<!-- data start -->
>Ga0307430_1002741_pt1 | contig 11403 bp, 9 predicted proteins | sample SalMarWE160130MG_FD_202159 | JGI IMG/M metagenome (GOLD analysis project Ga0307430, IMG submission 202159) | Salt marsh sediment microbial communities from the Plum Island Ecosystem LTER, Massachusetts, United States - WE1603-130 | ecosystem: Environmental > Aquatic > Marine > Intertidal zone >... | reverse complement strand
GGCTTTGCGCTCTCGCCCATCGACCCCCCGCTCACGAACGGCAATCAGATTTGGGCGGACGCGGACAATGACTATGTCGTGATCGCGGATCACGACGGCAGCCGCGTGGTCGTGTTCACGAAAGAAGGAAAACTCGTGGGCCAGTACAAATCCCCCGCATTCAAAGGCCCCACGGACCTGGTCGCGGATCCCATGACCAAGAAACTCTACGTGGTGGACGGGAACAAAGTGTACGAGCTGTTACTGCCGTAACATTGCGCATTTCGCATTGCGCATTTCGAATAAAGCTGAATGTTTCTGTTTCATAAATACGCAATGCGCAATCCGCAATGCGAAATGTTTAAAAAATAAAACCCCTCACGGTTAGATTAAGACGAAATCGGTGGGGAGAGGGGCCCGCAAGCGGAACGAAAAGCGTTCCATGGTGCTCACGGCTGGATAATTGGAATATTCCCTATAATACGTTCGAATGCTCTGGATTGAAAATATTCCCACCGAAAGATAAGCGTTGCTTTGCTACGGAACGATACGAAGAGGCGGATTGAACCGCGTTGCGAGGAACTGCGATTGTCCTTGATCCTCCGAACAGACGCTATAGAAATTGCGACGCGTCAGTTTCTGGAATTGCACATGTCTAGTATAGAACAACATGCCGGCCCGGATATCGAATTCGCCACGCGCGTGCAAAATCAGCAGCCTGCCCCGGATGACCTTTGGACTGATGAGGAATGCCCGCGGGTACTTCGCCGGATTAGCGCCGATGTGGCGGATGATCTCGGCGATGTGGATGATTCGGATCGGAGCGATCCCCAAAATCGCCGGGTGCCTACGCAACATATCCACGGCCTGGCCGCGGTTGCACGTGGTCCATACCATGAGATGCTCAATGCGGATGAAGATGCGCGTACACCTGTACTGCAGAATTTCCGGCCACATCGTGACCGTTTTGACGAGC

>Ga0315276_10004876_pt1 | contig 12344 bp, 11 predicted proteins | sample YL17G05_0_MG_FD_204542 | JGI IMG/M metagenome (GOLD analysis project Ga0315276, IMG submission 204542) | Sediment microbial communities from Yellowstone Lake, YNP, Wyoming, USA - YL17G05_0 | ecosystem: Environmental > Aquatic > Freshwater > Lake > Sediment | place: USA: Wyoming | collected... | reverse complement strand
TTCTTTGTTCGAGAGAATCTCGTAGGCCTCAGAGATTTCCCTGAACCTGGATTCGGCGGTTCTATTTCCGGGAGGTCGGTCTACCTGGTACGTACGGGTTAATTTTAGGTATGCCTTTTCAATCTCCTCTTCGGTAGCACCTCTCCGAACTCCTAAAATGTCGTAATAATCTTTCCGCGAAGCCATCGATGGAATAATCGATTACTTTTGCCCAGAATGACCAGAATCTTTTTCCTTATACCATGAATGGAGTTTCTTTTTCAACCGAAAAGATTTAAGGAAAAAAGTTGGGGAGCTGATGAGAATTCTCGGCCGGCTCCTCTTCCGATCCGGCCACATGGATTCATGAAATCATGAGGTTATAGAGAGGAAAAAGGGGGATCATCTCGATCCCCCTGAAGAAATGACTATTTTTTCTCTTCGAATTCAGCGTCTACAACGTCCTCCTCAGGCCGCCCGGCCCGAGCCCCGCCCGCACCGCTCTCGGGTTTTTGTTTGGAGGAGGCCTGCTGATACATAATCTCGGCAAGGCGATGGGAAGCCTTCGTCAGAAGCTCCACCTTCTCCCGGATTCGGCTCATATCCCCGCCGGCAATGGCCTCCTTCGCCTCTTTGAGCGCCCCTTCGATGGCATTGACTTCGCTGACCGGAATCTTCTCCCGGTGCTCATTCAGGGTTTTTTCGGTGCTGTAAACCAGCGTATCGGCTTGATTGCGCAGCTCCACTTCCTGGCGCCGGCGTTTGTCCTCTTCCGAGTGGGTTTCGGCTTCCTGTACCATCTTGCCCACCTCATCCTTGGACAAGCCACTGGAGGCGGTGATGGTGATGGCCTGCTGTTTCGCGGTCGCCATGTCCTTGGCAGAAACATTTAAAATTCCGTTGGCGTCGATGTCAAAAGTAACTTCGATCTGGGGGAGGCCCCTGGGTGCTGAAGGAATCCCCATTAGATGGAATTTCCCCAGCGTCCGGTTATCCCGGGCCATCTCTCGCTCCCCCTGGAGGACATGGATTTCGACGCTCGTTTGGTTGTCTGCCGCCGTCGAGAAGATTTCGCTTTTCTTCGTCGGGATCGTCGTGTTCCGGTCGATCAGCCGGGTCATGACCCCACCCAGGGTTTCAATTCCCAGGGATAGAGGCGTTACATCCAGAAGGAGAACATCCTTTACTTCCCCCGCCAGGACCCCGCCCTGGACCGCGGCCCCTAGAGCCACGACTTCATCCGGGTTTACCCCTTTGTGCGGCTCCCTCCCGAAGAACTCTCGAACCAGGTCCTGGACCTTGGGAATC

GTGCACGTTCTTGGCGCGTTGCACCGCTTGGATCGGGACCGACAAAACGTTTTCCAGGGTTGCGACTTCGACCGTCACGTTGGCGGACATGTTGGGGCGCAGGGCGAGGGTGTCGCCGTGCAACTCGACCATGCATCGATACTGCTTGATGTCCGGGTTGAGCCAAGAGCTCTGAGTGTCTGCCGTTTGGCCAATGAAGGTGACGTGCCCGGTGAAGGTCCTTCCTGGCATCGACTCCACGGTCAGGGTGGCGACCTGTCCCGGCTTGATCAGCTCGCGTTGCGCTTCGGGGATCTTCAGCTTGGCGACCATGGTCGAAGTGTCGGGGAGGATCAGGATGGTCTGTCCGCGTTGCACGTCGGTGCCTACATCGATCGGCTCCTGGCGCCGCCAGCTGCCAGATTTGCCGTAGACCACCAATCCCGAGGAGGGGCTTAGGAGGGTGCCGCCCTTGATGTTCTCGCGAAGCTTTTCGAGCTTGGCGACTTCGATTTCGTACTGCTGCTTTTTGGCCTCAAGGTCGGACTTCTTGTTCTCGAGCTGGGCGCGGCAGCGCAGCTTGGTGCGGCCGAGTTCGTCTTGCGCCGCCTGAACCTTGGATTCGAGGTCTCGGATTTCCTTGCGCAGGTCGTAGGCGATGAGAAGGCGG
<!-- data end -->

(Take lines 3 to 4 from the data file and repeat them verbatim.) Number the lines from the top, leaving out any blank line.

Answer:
>Ga0315276_10004876_pt1 | contig 12344 bp, 11 predicted proteins | sample YL17G05_0_MG_FD_204542 | JGI IMG/M metagenome (GOLD analysis project Ga0315276, IMG submission 204542) | Sediment microbial communities from Yellowstone Lake, YNP, Wyoming, USA - YL17G05_0 | ecosystem: Environmental > Aquatic > Freshwater > Lake > Sediment | place: USA: Wyoming | collected... | reverse complement strand
TTCTTTGTTCGAGAGAATCTCGTAGGCCTCAGAGATTTCCCTGAACCTGGATTCGGCGGTTCTATTTCCGGGAGGTCGGTCTACCTGGTACGTACGGGTTAATTTTAGGTATGCCTTTTCAATCTCCTCTTCGGTAGCACCTCTCCGAACTCCTAAAATGTCGTAATAATCTTTCCGCGAAGCCATCGATGGAATAATCGATTACTTTTGCCCAGAATGACCAGAATCTTTTTCCTTATACCATGAATGGAGTTTCTTTTTCAACCGAAAAGATTTAAGGAAAAAAGTTGGGGAGCTGATGAGAATTCTCGGCCGGCTCCTCTTCCGATCCGGCCACATGGATTCATGAAATCATGAGGTTATAGAGAGGAAAAAGGGGGATCATCTCGATCCCCCTGAAGAAATGACTATTTTTTCTCTTCGAATTCAGCGTCTACAACGTCCTCCTCAGGCCGCCCGGCCCGAGCCCCGCCCGCACCGCTCTCGGGTTTTTGTTTGGAGGAGGCCTGCTGATACATAATCTCGGCAAGGCGATGGGAAGCCTTCGTCAGAAGCTCCACCTTCTCCCGGATTCGGCTCATATCCCCGCCGGCAATGGCCTCCTTCGCCTCTTTGAGCGCCCCTTCGATGGCATTGACTTCGCTGACCGGAATCTTCTCCCGGTGCTCATTCAGGGTTTTTTCGGTGCTGTAAACCAGCGTATCGGCTTGATTGCGCAGCTCCACTTCCTGGCGCCGGCGTTTGTCCTCTTCCGAGTGGGTTTCGGCTTCCTGTACCATCTTGCCCACCTCATCCTTGGACAAGCCACTGGAGGCGGTGATGGTGATGGCCTGCTGTTTCGCGGTCGCCATGTCCTTGGCAGAAACATTTAAAATTCCGTTGGCGTCGATGTCAAAAGTAACTTCGATCTGGGGGAGGCCCCTGGGTGCTGAAGGAATCCCCATTAGATGGAATTTCCCCAGCGTCCGGTTATCCCGGGCCATCTCTCGCTCCCCCTGGAGGACATGGATTTCGACGCTCGTTTGGTTGTCTGCCGCCGTCGAGAAGATTTCGCTTTTCTTCGTCGGGATCGTCGTGTTCCGGTCGATCAGCCGGGTCATGACCCCACCCAGGGTTTCAATTCCCAGGGATAGAGGCGTTACATCCAGAAGGAGAACATCCTTTACTTCCCCCGCCAGGACCCCGCCCTGGACCGCGGCCCCTAGAGCCACGACTTCATCCGGGTTTACCCCTTTGTGCGGCTCCCTCCCGAAGAACTCTCGAACCAGGTCCTGGACCTTGGGAATC